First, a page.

b

    b

    a

    c

    a

    c

    Split at C

    Piecewise Linear Approximation

    minimize 

    20


    Standard in computational geometry

    Dual of the Voronoi Diagram

    Unique triangulation that maximizes the minimum angle

    avoiding long skinny triangles

    Efficient and simple randomized algorithm

    Delaunay Triangulation

    21


    A variant of the standard Delaunay Triangulation

    Keeps a given set of edges in the triangulation

    [Chew 87]

    [Shewchuk 96]

    • Still maximizes the minimum angle

    • Widely used in geometric modeling and finite elements

    Constrained Delaunay Triangulation

    22


    A typical scenario of contour completion

    high contrast

    high contrast

    low contrast

    • CDT picks the “right” edge, completing the gap

    The “Gap-filling” Property of CDT

    23


    Examples

    Image

    Pb

    CDT

    24


    Black: gradient edges or G-edges

    Green: completed edges or C-edges

    Examples

    25


    Outline

    • Ecological Statistics of Contours

    • A Scale-Invariant Representation

    • Learning Models of Curvilinear Continuity

      • Transferring Groundtruth to CDT

      • A simple model of local continuity

      • A global model w/ Conditional Random Fields

    • Quantitative Evaluation

    • Discussion and Future Work

    26


    Transferring Groundtruth to CDT

    • Human-marked boundaries are given on the pixel-grid

    • Label the CDT edges by bipartite matching

    d

    distance threshold d in matching

    CDT edges

    Phuman: percentage of pixels

    matched to groundtruth

    human-marked

    boundaries

    27


    pb1, G1

    pb0, G0

    Model for Continuity

    • Goal: define a continuity-enhanced Pb on CDT edges

    • Consider a pair of adjacent edges in CDT:

      • Each edge has an associated set of features

        • average Pb over the pixels belonging to this edge

        • indicator G, gradient edge or completed edge?

      • Continuity: angle 

    “bi-gram”

    28


    Binary Classification

    • Assuming contours are always closed: each vertex in the CDT graph is adjacent to either zero or two true boundary edges

    • A binary classification problem: (0,0) or (1,1)

    “bi-gram”

    29


    pb1, G1

    pb0, G0

    Learning Local Continuity

    • Binary classification: (0,0) or (1,1)

    • Transferred Groundtruth labels on CDT edges

    • Features:

      • average Pb

      • (G0*G1): both are gradient edges?

      • angle 

    • Logistic regression

    30


    PbL: Pb + Local Continuity

    Evidence of continuity comes from both ends

    pb1, G1

    pb2, G2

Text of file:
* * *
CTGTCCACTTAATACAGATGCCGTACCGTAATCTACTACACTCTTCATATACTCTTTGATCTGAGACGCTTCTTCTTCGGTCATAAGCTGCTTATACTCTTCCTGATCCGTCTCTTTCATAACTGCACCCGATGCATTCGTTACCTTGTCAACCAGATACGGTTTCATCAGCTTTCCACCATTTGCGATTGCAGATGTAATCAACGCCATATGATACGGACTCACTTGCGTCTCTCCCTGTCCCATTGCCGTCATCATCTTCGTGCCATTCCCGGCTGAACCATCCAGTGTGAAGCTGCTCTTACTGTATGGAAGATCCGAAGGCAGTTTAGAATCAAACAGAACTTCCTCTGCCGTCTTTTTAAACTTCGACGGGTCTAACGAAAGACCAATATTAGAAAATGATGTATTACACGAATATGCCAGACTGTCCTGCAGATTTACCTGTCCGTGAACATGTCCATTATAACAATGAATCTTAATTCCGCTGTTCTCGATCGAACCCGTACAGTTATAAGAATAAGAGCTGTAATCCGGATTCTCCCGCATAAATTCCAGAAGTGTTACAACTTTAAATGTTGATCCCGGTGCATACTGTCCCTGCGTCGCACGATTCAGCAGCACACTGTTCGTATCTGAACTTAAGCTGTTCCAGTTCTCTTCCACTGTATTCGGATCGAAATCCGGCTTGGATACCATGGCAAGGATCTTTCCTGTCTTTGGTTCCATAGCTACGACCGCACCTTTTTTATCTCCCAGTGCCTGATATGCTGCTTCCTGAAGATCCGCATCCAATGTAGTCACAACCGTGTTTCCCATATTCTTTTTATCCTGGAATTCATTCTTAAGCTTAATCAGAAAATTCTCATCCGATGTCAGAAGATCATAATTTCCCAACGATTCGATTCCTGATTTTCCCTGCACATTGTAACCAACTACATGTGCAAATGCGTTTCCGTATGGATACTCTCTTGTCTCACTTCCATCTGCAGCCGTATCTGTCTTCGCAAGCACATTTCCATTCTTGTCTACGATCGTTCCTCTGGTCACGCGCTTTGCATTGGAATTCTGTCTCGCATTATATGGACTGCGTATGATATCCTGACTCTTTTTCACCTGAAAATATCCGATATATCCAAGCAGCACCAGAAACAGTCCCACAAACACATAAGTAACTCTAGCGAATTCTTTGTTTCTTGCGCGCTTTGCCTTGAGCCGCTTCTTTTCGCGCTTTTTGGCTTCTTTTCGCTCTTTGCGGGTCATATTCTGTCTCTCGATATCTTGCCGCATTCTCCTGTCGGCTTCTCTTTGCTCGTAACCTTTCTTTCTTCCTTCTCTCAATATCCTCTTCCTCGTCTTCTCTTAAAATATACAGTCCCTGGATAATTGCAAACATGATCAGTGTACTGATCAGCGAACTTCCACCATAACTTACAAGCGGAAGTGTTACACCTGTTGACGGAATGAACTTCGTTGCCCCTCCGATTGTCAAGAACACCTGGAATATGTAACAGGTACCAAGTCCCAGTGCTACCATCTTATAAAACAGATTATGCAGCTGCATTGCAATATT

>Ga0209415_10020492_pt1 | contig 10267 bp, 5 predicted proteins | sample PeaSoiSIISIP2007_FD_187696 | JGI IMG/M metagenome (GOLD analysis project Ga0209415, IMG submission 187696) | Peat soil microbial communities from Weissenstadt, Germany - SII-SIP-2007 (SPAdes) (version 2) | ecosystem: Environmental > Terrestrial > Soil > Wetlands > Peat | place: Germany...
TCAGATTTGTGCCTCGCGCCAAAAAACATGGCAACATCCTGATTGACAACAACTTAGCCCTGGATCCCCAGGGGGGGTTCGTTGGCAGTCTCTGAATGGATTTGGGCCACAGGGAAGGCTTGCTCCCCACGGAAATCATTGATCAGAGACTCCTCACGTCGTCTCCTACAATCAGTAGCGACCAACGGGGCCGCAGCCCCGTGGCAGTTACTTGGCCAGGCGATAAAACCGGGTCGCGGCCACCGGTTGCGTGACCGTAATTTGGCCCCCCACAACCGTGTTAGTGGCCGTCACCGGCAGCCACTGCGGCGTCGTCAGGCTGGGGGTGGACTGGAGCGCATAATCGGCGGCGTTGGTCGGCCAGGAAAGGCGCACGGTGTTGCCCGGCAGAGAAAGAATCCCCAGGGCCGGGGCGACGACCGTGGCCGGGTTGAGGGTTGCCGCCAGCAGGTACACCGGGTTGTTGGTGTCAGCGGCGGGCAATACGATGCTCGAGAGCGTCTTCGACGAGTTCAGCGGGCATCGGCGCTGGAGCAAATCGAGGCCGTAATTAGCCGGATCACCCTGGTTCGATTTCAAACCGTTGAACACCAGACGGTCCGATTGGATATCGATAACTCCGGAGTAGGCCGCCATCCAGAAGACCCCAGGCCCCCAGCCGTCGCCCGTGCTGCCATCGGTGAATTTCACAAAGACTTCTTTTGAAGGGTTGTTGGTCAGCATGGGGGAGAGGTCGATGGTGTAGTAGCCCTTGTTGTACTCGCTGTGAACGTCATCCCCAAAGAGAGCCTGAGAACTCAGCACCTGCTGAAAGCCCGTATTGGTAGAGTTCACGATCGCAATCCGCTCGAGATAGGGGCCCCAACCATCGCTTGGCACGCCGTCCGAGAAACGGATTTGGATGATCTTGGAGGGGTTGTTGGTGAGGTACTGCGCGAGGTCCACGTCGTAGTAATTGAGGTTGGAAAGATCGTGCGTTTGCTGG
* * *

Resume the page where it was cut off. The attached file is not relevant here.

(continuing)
1

    2

    pb0, G0

    take max. over all possible pairs

    L

    L

    =

    PbL

    31


    Variants of the Local Model

    • More variants of the local model

      • alternative classifiers ( SVM, HME, … )

      • 4-way classification

      • additional features

      • learning a 3-edge (tri-gram) model

      • learning how to combine evidence from both ends

    • No significant improvement in performance

    32


    Local inference

    Xi+1

    Xi

    A Global Model of Continuity?

    X={X1,X2,…,Xm}

    Global inference incorporating all

    local continuity information?

    33


    For each edge i, define a set of features

    {g1,g2,…,gh}

    Potential function exp(i)at edge i

    For each junction j, define a set of features

    {f1,f2,…,fk}

    Potential function exp(j)at juncion j

    Conditional Random Fields

    X={X1,X2,…,Xm}

    [Pietra, Pietra & Lafferty 97]

    [Lafferty, McCallum & Pereira 01]

    34


    Conditional Random Fields

    Potential function on edges {exp(i)}

    Potential function on junctions {exp(j)}

    This defines a probability distribution over X:

    X={X1,X2,…,Xm}

    where

    Estimate P(Xi|)

    35


    Buliding a CRF Model

    • What are the features?

      • edge features are easy: Pb, G

      • junction features: type and continuity

    • How to make inference?

    • How to learn the parameters?

    X={X1,X2,…,Xm}

    Estimate P(Xi|)

    36


    degg=0,degc=2

    degg=0,degc=2

    Junction Features in CRF

    • Junction types (degg,degc):

    degg=1,degc=0

    degg=0,degc=2

    degg=1,degc=2

    • Continuity term for degree-2 junctions

    37


    Inference w/ Belief Propagation

    Fr

    • Belief Propagation

      • Xi: state of the node (edge) i

      • Fq: state of the factor (junction) q

      • potentials on Xi,Xj,Xk, Fq={Xi, Xj, Xk}

      • want to compute PbG=P(Xi)

      • mqi: “belief” about Xi from Fq

    Xj

    mjq

    mir

    mqi

    Xi

    Fq

    mkq

    Xk

    • The CDT graph has many loops in it

    38


    Inference w/ Loopy Belief Propagation

    • Loopy Belief Propagation

      • just like belief propagation

      • iterates message passing until convergence

      • lack of theoretical foundations and known to have convergence issues

      • however becoming popular in practice

      • typically applied on pixel-grid

    • Works well on CDT graphs

      • converges fast

      • produces empirically sound results